Login
Copyright

Scaffolding Teaching Strategies

An error occurred trying to load this video.

Try refreshing the page, or contact customer support.

Coming up next: SMART Goals for Students: Definition and Examples

You're on a roll. Keep up the good work!

Take Quiz Watch Next Lesson
 Replay
Your next lesson will play in 10 seconds
  • 0:01 What is Instructional…
  • 0:34 How Does it Work?
  • 1:03 Introduction & Guided Practice
  • 2:09 Modeling Instruction &…
  • 3:31 Assessment
  • 3:59 Lesson Summary
Add to Add to Add to

Want to watch this again later?

Log in or sign up to add this lesson to a Custom Course.

Login or Sign up

Timeline
Autoplay
Autoplay
Create an account to start this course today
Try it free for 5 days!
Create An Account

Recommended Lessons and Courses for You

Lesson Transcript
Instructor: Marquis Grant
Teachers sometimes use a method of instruction called 'instructional scaffolding.' Learn more about this and how it is used. Examine the different components of instructional scaffolding.

What is Instructional Scaffolding?

Instructional scaffolding is a student-centered approach that gives students more ownership of their learning while gradually decreasing the teacher's role in the process. It allows students to grasp content in small chunks without being overwhelmed. Students receive guidance in the beginning of an assignment. Teacher support slowly decreases as students start to demonstrate mastery. Each phase allows the students to build upon the previous phase, and the teacher becomes more of a facilitator while the students become independent.

How Does It Work?

When teachers scaffold instruction, lessons are divided into several components: an introduction, guided practice, modeling, re-teaching and assessment. Each component is related to a pre-determined goal that is usually established prior to the lesson. The goal should be based on such questions as:

  1. What do students need to know?
  2. How will content be delivered?
  3. What materials and resources will be needed to make the process run smoothly?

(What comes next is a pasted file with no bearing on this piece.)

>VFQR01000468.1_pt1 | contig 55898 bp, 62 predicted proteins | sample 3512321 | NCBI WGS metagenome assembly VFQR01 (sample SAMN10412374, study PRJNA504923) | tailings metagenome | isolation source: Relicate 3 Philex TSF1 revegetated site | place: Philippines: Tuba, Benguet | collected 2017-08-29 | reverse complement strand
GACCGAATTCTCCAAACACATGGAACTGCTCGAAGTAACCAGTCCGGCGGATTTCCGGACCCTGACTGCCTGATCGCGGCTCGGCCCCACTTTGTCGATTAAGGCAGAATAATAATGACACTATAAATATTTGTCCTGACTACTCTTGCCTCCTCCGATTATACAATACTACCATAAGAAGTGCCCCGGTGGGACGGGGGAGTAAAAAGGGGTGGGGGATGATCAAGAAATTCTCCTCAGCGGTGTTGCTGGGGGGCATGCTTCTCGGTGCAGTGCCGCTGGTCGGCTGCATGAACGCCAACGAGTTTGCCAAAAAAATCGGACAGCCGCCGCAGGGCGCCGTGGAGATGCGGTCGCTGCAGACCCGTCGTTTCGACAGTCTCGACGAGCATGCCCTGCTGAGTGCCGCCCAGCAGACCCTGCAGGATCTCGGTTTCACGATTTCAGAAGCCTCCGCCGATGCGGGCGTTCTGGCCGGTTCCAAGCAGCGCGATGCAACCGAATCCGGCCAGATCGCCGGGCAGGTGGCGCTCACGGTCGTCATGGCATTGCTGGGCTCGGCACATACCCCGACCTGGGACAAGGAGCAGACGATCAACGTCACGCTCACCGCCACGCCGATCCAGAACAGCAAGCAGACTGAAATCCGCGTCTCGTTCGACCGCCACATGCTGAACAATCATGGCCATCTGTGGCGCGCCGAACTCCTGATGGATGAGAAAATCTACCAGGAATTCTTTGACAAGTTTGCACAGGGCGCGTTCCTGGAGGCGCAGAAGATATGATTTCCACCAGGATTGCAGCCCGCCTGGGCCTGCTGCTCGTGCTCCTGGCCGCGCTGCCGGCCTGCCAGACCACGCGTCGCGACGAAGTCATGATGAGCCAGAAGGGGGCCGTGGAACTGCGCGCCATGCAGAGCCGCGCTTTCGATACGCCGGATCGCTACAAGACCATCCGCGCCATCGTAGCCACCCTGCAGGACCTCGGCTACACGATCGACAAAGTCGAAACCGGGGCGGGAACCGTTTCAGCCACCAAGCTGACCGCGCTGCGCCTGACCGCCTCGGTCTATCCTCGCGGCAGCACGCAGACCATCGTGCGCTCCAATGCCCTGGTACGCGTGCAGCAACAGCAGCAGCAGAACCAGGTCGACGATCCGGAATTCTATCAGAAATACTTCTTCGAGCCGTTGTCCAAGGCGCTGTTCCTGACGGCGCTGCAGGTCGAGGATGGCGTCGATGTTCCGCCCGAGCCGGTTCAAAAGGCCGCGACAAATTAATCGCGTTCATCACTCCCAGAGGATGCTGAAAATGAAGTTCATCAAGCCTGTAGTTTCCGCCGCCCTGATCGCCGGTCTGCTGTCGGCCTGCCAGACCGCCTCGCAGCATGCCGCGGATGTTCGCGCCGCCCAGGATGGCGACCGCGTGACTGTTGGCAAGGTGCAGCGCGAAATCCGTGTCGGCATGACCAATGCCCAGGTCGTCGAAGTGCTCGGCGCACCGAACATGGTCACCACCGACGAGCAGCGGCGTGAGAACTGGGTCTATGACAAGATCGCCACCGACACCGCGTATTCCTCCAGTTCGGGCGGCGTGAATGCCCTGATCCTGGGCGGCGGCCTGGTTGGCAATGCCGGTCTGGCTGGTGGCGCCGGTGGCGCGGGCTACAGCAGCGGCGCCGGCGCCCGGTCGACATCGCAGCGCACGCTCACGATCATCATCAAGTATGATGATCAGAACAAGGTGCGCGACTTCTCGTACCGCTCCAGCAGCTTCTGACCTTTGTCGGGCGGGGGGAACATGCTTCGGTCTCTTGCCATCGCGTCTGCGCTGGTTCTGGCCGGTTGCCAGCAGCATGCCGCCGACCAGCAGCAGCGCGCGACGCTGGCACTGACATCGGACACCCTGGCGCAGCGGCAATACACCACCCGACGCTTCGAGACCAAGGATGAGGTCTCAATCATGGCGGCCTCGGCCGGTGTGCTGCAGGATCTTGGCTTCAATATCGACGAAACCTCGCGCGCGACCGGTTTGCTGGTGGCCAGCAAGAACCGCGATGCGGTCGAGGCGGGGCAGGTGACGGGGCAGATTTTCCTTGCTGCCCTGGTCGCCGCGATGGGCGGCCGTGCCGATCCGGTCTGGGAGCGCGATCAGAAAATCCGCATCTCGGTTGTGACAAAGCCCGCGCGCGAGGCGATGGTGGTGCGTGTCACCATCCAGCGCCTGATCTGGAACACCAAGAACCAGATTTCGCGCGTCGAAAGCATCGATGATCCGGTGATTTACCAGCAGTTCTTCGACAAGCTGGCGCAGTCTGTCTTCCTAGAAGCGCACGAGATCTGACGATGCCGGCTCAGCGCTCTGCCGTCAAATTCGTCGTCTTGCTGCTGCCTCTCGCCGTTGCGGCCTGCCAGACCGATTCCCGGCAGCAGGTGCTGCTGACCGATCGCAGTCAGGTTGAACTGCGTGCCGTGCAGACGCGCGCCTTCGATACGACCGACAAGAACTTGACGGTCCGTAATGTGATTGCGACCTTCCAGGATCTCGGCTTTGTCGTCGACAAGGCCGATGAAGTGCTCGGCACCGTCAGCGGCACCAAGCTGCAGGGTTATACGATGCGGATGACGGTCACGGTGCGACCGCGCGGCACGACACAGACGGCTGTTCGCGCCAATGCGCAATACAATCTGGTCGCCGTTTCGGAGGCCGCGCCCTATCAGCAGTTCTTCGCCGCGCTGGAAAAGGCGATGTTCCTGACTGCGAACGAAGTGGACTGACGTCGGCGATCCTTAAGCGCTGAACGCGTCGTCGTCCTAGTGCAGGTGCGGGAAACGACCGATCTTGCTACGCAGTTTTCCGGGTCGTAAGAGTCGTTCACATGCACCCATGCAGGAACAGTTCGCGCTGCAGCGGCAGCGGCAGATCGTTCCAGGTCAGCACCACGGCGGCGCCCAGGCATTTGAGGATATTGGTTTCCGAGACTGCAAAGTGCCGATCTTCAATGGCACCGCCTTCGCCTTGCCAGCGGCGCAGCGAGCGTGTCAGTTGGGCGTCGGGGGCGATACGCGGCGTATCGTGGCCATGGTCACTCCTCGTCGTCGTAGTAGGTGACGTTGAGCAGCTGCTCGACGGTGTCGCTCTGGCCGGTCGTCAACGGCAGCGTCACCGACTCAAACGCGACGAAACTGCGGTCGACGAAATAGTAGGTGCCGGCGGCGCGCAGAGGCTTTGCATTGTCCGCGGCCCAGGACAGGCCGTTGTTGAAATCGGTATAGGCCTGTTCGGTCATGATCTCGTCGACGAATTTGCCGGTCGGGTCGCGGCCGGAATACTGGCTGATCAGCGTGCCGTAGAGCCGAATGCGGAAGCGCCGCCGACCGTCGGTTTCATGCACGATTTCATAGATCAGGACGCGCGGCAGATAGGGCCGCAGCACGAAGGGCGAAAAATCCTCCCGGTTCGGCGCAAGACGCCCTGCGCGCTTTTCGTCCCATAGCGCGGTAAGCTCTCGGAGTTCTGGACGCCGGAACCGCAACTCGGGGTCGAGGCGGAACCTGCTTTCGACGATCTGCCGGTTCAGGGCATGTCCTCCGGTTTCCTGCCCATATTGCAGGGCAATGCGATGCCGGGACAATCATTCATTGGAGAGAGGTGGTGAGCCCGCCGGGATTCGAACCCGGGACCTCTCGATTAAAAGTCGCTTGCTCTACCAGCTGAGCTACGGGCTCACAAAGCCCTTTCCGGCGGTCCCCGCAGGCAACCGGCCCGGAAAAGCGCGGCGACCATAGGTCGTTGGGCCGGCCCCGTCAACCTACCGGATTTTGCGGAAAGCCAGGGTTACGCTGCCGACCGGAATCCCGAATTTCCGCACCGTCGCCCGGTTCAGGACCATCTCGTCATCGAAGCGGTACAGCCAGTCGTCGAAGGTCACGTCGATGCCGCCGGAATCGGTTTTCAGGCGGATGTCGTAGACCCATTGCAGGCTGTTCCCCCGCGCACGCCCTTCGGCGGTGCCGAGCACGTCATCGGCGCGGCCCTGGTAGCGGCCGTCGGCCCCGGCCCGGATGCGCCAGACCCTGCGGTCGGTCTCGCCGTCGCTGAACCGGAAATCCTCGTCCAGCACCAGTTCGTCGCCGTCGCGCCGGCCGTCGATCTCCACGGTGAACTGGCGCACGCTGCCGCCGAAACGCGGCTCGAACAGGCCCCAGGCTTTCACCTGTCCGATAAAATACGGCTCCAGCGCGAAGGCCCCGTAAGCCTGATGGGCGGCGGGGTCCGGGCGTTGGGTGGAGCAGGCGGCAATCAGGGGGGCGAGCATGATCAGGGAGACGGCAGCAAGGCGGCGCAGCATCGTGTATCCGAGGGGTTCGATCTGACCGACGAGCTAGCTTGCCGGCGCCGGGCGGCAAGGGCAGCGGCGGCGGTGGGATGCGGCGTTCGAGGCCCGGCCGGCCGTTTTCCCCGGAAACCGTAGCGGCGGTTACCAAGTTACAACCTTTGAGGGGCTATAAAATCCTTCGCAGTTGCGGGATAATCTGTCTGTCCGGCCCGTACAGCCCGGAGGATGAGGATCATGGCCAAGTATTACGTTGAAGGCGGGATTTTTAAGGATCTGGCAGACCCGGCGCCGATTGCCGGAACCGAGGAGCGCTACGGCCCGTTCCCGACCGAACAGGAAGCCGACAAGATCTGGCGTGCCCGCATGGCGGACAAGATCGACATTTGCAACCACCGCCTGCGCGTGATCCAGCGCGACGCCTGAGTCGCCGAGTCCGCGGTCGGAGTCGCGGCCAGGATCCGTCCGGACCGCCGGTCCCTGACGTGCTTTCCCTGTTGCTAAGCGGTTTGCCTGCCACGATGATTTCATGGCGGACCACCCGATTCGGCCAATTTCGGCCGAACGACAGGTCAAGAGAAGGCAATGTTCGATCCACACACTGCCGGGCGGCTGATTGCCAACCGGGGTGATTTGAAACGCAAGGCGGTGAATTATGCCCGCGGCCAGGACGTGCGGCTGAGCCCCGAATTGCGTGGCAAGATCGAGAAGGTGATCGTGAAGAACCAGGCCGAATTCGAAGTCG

4. How will students demonstrate mastery of content?

Introduction & Guided Practice

The introduction is the very beginning - the point at which the teacher introduces the subject and provides some background of information on the topic. For example, a lesson on whales might be introduced by having students view a video on different whale species. After viewing the video, students can be asked to respond to verbal or written questions about what they learned. As a result, background knowledge has been established, and a foundation has been placed for student learning.

When guiding practice, teachers assist students in the completion of a sample assignment. For example, a teacher might use the read aloud/think aloud strategy to help her students become more proficient readers. As she reads the passage, the teacher stops periodically and asks questions or makes statements about what she has read, such as, I wonder what will happen next or I believe the writer is being sarcastic here. Not only does this allow the students to hear words read fluently, but they are taught how to remain engaged in their reading, which increases their comprehension of what is being read. Guided practice allows teachers to continue to build upon the foundation that has been set.

Modeling Instruction & Re-Teaching

In modeling instruction, the teacher provides a model for how an assignment can be approached. For example, let's say there's a reading assignment of a story about a girl named Rachel. The teacher might help the students along by saying, 'In order to understand the narrator's point of view, first identify words or phrases that reveal any thoughts, feelings or attitudes in the story. Read the paragraph. Highlight any text evidence that suggests how the narrator and her parents feel about her sister Rachel.' This gives the students a model for how they can proceed.

The teacher should refer back to the model as often as possible in order for the students to develop their own independent working skills. Modeling and guided practice are similar, but the two terms should not be confused. With modeling, the teacher's role begins to decrease as the students begin to use the strategies they have learned and apply them independently to assignments.

To unlock this lesson you must be a Study.com Member.
Create your account

Register for a free trial

Are you a student or a teacher?
I am a teacher
What is your educational goal?
 Back

Unlock Your Education

See for yourself why 30 million people use Study.com

Become a Study.com member and start learning now.
Become a Member  Back

Earning College Credit

Did you know… We have over 95 college courses that prepare you to earn credit by exam that is accepted by over 2,000 colleges and universities. You can test out of the first two years of college and save thousands off your degree. Anyone can earn credit-by-exam regardless of age or education level.

To learn more, visit our Earning Credit Page

Transferring credit to the school of your choice

Not sure what college you want to attend yet? Study.com has thousands of articles about every imaginable degree, area of study and career path that can help you find the school that's right for you.

Create an account to start this course today
Try it free for 5 days!
Create An Account
Support